Meanwhile, with my earth spells, I’d place a flower turret that fires at enemies automatically, grapple a group with vines, and then rush in for a powerful AoE swing with a massive vine. As you fight and use attacks, you also charge up an ultimate sort of move that unleashes a massive attack. (We might as well call it a Limit Break, right?)
Forspoken’s developers tell Inverse that a major focus was creating a diverse system of magic that let all sorts of players experience robust playstyles that emphasized whatever they wanted.
“Any player will probably play the game very differently from the next player,” Creative Producer Raio Mitsuno tells Inverse. “There are over 100 spells that players can use in any way they want very, especially during combat.” Co-director Takefumi Terada expands on this by adding, “As you play through the game, the 5-hour mark, 10-hour mark, 30 hours, 40 hours — we've made sure that the different types of magic will become available to players as you're progressing. It’s something we’d like everyone to look forward to.”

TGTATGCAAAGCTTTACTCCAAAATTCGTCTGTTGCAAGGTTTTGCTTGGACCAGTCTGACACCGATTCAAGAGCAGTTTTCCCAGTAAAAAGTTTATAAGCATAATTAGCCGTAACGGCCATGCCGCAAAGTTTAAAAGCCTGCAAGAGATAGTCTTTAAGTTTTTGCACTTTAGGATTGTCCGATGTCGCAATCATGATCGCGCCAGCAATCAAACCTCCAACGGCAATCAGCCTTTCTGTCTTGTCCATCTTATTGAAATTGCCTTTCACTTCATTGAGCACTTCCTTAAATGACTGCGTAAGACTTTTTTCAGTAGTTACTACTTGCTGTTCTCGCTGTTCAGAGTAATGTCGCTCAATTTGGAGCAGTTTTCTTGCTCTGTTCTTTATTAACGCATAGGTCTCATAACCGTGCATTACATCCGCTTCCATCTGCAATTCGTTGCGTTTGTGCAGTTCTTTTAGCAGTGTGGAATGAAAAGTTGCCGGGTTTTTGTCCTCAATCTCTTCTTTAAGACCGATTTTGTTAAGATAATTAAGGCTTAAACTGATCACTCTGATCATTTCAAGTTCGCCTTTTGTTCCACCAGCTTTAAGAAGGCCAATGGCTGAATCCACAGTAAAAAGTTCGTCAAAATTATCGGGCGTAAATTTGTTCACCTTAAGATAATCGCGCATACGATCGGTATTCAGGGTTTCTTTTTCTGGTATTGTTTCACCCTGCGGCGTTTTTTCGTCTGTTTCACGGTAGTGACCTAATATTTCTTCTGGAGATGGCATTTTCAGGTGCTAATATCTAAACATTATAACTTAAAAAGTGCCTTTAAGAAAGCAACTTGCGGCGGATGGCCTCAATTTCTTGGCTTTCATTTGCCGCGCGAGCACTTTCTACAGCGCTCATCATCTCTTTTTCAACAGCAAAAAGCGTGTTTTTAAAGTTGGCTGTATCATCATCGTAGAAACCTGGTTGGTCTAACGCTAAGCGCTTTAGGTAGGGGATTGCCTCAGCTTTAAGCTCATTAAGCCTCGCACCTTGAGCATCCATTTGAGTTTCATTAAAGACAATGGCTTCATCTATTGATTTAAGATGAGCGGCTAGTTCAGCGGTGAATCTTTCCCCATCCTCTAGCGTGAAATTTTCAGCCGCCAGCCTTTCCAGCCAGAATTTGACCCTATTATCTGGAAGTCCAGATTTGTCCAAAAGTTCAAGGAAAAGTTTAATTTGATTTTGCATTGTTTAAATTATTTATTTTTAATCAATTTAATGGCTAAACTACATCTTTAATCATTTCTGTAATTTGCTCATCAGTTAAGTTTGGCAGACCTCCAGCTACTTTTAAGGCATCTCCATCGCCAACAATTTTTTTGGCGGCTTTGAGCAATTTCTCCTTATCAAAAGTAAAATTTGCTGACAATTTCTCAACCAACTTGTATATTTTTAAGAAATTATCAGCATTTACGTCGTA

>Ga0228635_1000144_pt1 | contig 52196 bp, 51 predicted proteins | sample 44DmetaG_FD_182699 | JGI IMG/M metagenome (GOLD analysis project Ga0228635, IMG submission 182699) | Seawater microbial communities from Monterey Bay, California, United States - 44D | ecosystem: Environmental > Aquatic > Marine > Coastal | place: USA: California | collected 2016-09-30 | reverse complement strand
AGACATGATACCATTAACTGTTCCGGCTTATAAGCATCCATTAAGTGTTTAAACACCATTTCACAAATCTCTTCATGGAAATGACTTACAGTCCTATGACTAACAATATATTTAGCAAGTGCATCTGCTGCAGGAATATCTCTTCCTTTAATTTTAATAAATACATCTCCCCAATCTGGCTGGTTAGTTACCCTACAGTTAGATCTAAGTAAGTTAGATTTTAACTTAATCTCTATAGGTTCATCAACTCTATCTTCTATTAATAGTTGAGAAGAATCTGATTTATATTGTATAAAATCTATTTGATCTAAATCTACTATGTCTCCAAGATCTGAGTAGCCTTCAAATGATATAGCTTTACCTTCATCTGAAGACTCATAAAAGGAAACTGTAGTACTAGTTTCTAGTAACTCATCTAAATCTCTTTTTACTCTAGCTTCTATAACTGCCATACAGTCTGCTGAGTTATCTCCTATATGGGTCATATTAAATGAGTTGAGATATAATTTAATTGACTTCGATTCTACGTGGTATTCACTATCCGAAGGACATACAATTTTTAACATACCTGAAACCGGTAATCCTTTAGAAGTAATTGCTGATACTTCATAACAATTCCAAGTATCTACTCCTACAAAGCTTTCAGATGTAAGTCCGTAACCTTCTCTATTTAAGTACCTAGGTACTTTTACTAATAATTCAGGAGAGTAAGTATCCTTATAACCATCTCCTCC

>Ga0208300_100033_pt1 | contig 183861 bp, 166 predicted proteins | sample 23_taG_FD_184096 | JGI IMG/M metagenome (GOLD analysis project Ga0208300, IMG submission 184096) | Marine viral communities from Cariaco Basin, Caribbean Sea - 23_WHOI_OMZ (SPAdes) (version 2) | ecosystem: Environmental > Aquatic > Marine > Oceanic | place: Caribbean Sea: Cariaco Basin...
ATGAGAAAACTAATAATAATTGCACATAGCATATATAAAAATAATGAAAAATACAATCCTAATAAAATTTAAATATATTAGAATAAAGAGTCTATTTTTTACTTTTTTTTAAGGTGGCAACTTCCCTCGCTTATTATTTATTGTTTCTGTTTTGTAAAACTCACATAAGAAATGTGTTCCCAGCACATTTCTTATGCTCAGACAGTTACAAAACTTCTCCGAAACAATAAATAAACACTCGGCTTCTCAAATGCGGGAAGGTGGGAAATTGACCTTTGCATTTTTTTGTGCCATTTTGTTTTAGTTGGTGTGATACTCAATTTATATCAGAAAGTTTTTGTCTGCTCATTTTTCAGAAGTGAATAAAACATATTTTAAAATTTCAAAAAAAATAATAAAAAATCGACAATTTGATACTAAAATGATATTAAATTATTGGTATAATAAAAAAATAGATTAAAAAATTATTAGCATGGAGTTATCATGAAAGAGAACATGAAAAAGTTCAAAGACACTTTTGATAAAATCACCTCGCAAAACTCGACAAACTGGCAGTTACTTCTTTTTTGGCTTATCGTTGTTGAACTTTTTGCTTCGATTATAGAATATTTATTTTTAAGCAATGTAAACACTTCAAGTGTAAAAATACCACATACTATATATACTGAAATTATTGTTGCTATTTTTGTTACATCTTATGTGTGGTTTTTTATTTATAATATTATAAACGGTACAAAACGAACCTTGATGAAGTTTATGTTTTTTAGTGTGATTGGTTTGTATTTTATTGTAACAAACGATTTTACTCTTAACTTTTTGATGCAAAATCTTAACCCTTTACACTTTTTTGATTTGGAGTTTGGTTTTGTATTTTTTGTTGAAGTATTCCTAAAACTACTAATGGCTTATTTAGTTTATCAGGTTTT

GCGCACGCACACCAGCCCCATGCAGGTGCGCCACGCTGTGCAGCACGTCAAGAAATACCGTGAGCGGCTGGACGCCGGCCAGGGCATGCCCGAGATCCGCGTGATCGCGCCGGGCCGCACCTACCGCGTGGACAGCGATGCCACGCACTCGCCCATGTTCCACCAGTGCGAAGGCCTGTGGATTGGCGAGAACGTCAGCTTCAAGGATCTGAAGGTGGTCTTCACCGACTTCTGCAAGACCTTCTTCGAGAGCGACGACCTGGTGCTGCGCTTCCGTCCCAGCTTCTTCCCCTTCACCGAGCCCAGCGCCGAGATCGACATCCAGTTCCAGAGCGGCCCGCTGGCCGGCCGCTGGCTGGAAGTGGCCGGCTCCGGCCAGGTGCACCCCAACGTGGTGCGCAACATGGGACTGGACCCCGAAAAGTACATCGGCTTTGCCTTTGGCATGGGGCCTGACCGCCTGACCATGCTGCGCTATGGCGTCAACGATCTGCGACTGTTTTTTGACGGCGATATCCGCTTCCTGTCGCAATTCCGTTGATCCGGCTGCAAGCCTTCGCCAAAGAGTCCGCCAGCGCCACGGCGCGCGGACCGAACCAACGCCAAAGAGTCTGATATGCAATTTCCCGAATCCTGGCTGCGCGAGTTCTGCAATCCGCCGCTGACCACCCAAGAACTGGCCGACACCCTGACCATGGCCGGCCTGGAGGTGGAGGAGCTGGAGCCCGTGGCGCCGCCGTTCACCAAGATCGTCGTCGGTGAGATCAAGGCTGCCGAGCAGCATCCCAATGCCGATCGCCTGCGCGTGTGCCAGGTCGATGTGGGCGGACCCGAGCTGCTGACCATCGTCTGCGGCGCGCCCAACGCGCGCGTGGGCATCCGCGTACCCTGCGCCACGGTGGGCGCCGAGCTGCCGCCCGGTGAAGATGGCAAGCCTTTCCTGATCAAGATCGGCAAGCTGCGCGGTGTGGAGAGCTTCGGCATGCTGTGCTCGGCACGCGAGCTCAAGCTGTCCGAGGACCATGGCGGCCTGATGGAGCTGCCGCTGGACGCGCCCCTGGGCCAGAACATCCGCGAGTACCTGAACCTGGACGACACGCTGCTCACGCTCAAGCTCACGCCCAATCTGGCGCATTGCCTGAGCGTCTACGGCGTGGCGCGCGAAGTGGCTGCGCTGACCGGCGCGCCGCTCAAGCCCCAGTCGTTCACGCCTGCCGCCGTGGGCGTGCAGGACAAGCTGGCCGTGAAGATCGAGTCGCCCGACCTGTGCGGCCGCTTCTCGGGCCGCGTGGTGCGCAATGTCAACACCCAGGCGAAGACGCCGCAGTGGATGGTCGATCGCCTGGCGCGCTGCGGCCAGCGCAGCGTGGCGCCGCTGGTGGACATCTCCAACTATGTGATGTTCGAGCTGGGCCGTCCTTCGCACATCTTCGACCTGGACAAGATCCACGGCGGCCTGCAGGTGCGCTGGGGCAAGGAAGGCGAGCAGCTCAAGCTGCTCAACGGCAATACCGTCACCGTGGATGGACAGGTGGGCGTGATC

As you’ve likely seen in Forspoken’s trailers, the animations and spell effects are stunning enough to make even the most mundane combat encounters feel like a spectacle.
There were multiple times my screen filled with eruptions of lava and fire that roasted my enemies alive. Forspoken makes it delightfully easy to switch between spells and weave everything together. Pressing R1 and L1 brings up a selection wheel for your current set, slowing down time in the process. If you press L1+R1 together, you can switch between spells sets, or use the D-pad to instantly swap to the next one. It’s a fast and responsive system that encourages experimentation.
While you do have godly powers, enemies aren’t exactly pushovers, and combat encounters generally put you up against a variety of ranged and melee enemies. Near the end of my demo, I fought two “mutated” creatures that served as a challenging boss encounter. These battles put a big emphasis on dodging and navigating the environment.